We particularly love the power options available for this device. The AC power adapter for the AcuRite Atlas works really well when the sensor suite is placed closer to a building or an electrical socket. The adapter is built well enough to withstand the elements.
The remote battery pack makes using the AcuRite Atlas even more convenient, since you can use it to power the Altas for months. Since the remote battery can be placed closer to the ground – and you can buy several of them for prolonged use – you can keep the device running for years without an issue.
That said, the built-in power options are actually very good on their own. You have the built-in battery providing power for up to 8 months, and a solar panel automatically drawing pawer and recharging the internal battery during the day. A simple setup like this is more than enough for most users.
Other upgrade options include the type of console you want to use. Aside from the AcuRite Access, you also have an HD touchscreen console. The Access connects your AcuRite Atlas to the internet and streams reading data to the cloud. The touchscreen console, on the other hand, is more for on-site readings and access to real-time data.
You can choose between these options when buying the AcuRite Atlas. If you don’t mind spending a little extra money, both of these options are incredibly useful.
We can’t help but be really impressed by the AcuRite Atlas weather station. The launch of this device was delayed several times, but we can see why AcuRite decided to wait. It is a fantastic all-in-one device with the right balance between price, functionality, robustness, and upgradability.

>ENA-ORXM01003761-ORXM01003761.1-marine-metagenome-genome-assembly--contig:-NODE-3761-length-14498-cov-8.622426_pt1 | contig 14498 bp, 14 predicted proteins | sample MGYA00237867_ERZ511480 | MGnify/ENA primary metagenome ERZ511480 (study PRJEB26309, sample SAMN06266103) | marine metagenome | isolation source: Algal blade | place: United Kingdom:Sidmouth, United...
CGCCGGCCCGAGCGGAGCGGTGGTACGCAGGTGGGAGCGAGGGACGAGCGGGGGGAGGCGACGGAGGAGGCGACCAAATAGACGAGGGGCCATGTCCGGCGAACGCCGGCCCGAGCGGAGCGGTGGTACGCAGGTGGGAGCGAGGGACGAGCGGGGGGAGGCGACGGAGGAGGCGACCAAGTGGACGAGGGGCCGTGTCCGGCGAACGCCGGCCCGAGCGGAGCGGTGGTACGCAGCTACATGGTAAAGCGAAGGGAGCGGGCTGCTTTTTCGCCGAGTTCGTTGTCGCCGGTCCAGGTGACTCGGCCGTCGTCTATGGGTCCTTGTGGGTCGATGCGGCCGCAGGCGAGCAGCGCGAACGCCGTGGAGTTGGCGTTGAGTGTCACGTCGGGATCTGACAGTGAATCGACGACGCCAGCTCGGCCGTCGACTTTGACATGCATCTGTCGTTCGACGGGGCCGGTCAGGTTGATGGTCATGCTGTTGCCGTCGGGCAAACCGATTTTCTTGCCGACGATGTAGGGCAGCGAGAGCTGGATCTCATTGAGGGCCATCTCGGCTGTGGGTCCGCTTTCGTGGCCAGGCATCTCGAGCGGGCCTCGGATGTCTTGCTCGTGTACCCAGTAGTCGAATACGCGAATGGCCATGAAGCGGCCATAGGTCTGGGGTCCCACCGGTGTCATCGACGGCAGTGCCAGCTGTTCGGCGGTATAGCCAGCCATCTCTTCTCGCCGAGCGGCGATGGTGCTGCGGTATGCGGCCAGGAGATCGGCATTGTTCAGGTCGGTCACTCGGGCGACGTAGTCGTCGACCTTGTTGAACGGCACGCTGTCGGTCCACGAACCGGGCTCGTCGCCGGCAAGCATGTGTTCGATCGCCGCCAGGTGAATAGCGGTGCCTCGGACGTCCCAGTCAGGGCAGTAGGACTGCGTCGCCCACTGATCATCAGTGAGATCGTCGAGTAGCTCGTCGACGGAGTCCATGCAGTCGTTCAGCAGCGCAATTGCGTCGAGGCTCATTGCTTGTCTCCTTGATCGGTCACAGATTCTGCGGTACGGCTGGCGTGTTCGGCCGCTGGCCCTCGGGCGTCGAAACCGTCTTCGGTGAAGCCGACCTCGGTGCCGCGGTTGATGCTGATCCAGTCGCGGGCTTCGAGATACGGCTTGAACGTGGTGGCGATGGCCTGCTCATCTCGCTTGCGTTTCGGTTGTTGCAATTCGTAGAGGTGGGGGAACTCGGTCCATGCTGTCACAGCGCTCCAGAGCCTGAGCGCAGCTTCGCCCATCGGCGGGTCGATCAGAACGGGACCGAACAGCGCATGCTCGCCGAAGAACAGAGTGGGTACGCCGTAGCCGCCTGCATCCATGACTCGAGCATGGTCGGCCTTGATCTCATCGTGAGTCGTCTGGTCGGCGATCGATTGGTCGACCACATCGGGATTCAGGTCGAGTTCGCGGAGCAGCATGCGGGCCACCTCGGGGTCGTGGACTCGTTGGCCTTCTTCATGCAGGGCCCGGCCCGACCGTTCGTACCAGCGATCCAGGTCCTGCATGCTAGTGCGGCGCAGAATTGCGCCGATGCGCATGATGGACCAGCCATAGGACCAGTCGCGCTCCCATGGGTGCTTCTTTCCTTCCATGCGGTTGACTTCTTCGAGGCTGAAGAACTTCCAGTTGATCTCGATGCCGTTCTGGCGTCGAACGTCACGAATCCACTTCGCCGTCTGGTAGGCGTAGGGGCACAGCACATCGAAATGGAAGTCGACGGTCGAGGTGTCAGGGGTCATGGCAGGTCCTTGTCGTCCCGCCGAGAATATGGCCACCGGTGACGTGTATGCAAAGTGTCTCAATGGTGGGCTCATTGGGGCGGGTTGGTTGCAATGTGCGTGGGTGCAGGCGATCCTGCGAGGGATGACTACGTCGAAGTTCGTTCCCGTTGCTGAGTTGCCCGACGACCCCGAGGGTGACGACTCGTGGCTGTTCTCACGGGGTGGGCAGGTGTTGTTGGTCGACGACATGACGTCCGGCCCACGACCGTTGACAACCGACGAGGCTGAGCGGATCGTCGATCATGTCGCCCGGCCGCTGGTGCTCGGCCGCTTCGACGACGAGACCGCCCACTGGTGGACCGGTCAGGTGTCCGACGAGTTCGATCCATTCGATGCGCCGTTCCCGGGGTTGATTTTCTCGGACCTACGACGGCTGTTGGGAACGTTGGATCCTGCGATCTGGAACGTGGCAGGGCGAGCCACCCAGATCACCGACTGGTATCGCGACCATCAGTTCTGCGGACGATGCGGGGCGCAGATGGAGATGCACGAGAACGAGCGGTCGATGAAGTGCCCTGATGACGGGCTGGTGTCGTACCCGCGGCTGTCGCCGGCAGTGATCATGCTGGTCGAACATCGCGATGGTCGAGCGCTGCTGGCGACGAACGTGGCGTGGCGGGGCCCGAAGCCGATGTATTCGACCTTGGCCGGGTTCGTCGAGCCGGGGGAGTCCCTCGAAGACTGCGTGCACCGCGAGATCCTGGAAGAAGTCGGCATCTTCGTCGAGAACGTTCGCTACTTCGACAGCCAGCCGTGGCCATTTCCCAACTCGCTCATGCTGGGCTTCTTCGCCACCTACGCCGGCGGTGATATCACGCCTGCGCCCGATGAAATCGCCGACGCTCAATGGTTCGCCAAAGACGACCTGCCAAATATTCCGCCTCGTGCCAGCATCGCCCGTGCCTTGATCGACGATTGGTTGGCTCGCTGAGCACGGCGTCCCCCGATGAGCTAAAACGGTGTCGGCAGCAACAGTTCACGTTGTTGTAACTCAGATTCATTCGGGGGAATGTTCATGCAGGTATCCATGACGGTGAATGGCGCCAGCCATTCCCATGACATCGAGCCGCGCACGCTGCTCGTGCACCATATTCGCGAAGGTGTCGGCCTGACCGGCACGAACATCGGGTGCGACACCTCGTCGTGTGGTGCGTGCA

We love the features offered by the Atlas, including:
- The way the ISS is designed, which allows for easy installation
- High accuracy comparable to its closest competitors (and even devices from a higher market segment)
- HD color touchscreen and internet connectivity
- Incredible pricing!
The AcuRite Atlas is a serious contender in its segment, and it is a device that we can confidently recommend. The Atlas may even be the weather station of choice for home users who want more features from a device that will not break the bank. A solid option nonetheless.
I thought this was going to be a good weather station,….
The rain gauge on the display is wonky. The rainfall doesn’t reset at midnight like the other reading do. It just keeps counting. Then it will switch this some rolling 48 hours, so effectively you have a rain gauge that starts counting backwards while its raining if the previous 48 hours was heavier. Then it gets worse, its 7 days rolling period. So now you might have 3 days in a row with no rain, yet you glance at this display and it reads 1.28″ ?? The rainfall rate doesn’t work, it basically is just past hour’s accumulation rather than actual rate. They must have rushed this to market, to have a recall and still has issues… Too bad, it looked like a good set up.
Hey Rob, Sorry to hear you had a bad experience. What did you do? If you would be willing to write up your experience we would post it here, or even better if you make a video we will post it on our YouTube channel. If neither of those things appeal to you please let me know what weather station you are currently using?
I have just bought a brand new Acurite Atlas from AcuRite. I’ve had this thing installed for about two weeks now and really love its accuracy and new space-age look. I do not use the indoor display because I have the Acurite hub 09155M. Therefore I don’t need the display because I have iPhones iPads and computers that I can go to myAcurite.com at any time to check my station This can be done from anywhere that I have Internet access. I really believe that the AcuRite hub is the way to go. As far as the accuracy of my Atlas temperature reading. I live within 5 miles of the airport that has a NOAA weather station. My temperature is always with in tens of a degree being the same reading.
Glad to hear it, would you be willing to take some photos or a video and I will post here?